The 13th April in 2003 marks a landmark date for the world of female marathon running. Paula Radcliffe had just ran a time of 2:15:25 at the Virgin Money London Marathon in front of an adoring British audience who had witnessed greatness before their eyes.
Not only had Paula reached the pinnacle of her career just shy of hitting 30 years-old, it also proved to be a defining moment for long distance running as a whole. However, the date in question was not Paula’s first date with destiny.
In fact, her world record time in 2003, was the third time in which she had broken the female marathon record in the space of one year. In 2002, she clocked 2:18:56 at the London Marathon and, in October later that year, she ran a time of 2 hr 17 min 18 sec at the Chicago Marathon
What is most remarkable about Radcliffe’s achievements in both 2002 and 2003, is that her athletic background and preferred distance in running was actually cross country, half marathons as well as 5,000 and 10,000 metres. Moreover, to add further clout to her astronomical rise in the sport, was that the first world record time she set in 2002 in London, was her debut marathon race. An incredible achievement.
The step up from the shorter distances to a 26.2 mile slog in a marathon is an unprecedented leap into the unknown so for her to achieve a world record breaking time is, quite simply, incredible. The demands on the body, the commitment to training, strict diet can, for some, be too much. Just ask Mo Farah made his marathon debut in 2014 at the Virgin Money London Marathon and completed the course in 2 hours 8 minutes 21 seconds and finished in eighth place. Nothing to be sniffed at, mind.
You could perhaps argue, though, that Radcliffe’s was destined for great things from the very beginning. Her father had a passion for running and she soon became involved in the sport despite suffering from Asthma. She made her national running debut aged just 12-year-old in 1986, when she placed 299th in the English Schools Cross Country Championships. In 1991 Radcliffe won the English Schools 1500 metres title.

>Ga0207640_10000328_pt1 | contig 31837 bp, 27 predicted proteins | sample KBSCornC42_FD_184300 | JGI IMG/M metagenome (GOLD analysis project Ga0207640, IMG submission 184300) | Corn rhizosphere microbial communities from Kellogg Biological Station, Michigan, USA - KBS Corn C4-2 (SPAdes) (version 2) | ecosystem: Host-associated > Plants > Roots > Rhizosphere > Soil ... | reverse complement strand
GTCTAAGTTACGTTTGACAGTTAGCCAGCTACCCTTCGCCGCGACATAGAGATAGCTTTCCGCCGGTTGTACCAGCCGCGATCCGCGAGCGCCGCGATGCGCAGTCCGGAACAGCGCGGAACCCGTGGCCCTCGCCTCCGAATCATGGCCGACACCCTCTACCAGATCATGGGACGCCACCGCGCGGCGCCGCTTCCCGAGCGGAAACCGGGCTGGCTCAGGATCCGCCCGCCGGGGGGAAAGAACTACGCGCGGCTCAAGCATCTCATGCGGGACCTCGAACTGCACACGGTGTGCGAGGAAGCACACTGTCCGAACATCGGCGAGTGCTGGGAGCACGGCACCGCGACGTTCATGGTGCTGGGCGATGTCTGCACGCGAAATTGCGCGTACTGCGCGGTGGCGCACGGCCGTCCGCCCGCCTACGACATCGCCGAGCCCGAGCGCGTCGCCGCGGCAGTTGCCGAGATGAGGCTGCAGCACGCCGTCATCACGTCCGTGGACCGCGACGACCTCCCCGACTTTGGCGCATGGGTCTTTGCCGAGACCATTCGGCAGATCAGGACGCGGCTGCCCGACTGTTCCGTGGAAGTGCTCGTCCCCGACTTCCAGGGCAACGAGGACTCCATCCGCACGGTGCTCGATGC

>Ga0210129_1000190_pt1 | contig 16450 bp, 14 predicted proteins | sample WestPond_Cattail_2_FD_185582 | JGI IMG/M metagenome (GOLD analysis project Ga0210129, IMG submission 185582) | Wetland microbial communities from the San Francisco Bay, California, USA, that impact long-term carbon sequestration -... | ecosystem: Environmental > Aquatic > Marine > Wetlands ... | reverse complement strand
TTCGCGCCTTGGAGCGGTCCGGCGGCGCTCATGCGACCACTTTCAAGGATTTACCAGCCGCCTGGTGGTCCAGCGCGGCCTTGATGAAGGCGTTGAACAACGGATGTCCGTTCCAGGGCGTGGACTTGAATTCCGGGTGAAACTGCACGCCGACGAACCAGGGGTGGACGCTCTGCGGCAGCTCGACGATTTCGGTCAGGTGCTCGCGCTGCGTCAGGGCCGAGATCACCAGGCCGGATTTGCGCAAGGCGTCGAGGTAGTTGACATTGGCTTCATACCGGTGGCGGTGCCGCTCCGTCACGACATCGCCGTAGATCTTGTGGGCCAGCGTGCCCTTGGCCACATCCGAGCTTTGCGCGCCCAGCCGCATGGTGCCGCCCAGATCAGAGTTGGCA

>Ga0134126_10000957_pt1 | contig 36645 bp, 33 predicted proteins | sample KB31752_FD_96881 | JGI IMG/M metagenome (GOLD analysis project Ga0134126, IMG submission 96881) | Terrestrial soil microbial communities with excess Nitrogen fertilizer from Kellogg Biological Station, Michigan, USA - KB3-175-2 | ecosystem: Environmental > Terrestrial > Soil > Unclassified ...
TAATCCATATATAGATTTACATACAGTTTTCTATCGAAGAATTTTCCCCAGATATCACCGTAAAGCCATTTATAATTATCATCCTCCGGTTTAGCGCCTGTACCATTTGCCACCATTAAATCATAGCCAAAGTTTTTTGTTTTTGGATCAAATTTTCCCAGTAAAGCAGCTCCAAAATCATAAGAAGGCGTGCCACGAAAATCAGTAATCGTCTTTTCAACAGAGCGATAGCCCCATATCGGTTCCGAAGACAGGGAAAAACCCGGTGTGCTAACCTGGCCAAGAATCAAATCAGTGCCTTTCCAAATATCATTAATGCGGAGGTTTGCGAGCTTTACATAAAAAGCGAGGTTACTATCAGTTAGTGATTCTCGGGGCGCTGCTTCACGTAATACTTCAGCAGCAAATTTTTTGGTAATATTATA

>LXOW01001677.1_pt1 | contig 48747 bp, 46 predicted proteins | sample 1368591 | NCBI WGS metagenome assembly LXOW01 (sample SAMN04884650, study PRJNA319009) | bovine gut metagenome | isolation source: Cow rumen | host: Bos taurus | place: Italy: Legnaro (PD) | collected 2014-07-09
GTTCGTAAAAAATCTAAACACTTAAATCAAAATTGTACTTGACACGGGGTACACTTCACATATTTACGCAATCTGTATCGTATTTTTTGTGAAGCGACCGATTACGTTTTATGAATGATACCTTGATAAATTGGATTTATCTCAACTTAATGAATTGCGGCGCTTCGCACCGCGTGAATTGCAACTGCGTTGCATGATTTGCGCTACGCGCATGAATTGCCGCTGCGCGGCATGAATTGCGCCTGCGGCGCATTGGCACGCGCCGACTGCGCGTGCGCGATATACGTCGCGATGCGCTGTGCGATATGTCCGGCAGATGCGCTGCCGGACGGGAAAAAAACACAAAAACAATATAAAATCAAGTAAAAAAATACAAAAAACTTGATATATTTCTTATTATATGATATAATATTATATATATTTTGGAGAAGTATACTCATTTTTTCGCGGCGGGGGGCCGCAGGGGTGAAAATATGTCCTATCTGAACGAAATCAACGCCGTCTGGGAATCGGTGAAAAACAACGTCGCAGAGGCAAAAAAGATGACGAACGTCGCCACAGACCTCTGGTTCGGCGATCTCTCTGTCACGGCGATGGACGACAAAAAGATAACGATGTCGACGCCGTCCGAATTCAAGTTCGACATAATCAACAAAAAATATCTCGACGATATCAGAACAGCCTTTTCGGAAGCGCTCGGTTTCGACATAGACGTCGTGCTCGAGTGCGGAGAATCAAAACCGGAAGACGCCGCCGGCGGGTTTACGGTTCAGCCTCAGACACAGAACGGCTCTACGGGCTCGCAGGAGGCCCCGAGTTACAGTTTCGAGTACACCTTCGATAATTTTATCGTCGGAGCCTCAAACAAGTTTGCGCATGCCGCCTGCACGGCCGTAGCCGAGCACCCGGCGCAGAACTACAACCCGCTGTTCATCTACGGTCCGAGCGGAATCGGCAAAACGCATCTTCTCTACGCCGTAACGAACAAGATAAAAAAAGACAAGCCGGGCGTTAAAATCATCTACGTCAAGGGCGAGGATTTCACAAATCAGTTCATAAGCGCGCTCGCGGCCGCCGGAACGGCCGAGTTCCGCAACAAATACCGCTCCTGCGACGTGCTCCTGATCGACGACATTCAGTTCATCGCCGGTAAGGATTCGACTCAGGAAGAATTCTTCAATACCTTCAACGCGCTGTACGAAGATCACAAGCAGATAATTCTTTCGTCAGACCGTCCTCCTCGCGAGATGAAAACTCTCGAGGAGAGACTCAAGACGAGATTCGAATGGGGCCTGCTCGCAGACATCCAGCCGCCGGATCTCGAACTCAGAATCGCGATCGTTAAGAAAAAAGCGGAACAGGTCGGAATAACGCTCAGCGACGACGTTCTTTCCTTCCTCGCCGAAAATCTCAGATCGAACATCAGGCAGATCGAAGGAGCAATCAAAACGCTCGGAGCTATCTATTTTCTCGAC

She would then appear at the 1992 IAAF World Cross Country Championships and took the Junior title, beating Wang Junxia and Gete Wami in Boston, after recovering from a bad asthma attack in the weeks beforehand. Radcliffe would continue to enjoy success at various British and European meetings but The Olympic Games would be her next big step up.
As has been well documented - and written previously - Radcliffe would go on to enjoy success on the most global and grandest scales in athletics and marathon running but the minor blip on her CV was her lack of success at the Olympic Games. She made her Olympics debut debut in 1996 Olympic in Atlanta, USA, but finished fifth in the 5,000 metres. In Sydney in 2000, Radcliffe finished sixth in her 10,000 metres heat to qualify for the final. Once there, Radcliffe set a new British record, but crossed the line in fourth and was highly disappointed to miss out on a medal. Better luck in Sydney perhaps?